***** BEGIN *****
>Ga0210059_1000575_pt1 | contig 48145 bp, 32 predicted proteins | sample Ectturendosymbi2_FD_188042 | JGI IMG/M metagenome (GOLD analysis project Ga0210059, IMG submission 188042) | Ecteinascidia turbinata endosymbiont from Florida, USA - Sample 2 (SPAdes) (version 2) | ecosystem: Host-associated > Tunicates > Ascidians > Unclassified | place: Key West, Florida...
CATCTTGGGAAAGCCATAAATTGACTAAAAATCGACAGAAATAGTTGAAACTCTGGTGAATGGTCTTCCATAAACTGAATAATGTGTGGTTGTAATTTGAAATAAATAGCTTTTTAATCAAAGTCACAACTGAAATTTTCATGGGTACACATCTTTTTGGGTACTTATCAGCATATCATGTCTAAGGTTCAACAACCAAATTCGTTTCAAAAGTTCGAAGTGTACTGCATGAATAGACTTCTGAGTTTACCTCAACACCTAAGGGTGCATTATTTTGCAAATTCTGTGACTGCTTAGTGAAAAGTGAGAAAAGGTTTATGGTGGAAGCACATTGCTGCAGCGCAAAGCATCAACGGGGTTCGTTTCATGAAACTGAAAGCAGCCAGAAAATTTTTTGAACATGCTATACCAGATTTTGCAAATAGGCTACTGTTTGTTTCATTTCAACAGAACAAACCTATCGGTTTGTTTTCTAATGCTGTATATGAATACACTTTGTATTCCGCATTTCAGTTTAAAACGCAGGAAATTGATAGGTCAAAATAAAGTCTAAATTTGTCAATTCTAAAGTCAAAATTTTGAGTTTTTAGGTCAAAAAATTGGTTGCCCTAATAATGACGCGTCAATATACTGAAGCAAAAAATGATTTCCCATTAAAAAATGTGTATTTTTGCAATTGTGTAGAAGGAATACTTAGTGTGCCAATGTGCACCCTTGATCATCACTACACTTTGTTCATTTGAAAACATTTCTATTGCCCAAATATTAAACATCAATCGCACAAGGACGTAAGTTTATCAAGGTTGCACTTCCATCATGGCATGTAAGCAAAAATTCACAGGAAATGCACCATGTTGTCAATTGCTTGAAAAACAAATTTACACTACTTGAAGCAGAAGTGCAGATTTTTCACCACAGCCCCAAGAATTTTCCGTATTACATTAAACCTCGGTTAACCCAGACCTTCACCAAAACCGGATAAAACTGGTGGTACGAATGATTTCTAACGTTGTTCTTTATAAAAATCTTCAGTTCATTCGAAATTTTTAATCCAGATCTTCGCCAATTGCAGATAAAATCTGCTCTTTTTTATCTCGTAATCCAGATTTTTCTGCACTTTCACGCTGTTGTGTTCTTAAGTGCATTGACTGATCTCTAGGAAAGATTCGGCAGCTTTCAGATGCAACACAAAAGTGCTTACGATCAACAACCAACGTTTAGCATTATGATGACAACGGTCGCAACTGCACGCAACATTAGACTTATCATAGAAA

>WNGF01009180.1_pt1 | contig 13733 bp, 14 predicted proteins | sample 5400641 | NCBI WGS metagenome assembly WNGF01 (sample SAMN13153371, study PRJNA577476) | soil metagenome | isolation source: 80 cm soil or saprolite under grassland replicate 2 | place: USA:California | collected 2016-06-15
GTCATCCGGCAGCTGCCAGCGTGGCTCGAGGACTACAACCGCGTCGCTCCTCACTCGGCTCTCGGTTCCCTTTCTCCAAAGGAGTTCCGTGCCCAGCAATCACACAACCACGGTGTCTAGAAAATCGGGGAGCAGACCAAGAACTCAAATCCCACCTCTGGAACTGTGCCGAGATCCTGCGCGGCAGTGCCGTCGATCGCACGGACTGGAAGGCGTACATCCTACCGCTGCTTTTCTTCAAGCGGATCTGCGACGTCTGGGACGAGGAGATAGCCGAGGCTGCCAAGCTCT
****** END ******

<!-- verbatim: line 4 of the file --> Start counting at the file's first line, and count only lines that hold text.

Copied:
GTCATCCGGCAGCTGCCAGCGTGGCTCGAGGACTACAACCGCGTCGCTCCTCACTCGGCTCTCGGTTCCCTTTCTCCAAAGGAGTTCCGTGCCCAGCAATCACACAACCACGGTGTCTAGAAAATCGGGGAGCAGACCAAGAACTCAAATCCCACCTCTGGAACTGTGCCGAGATCCTGCGCGGCAGTGCCGTCGATCGCACGGACTGGAAGGCGTACATCCTACCGCTGCTTTTCTTCAAGCGGATCTGCGACGTCTGGGACGAGGAGATAGCCGAGGCTGCCAAGCTCT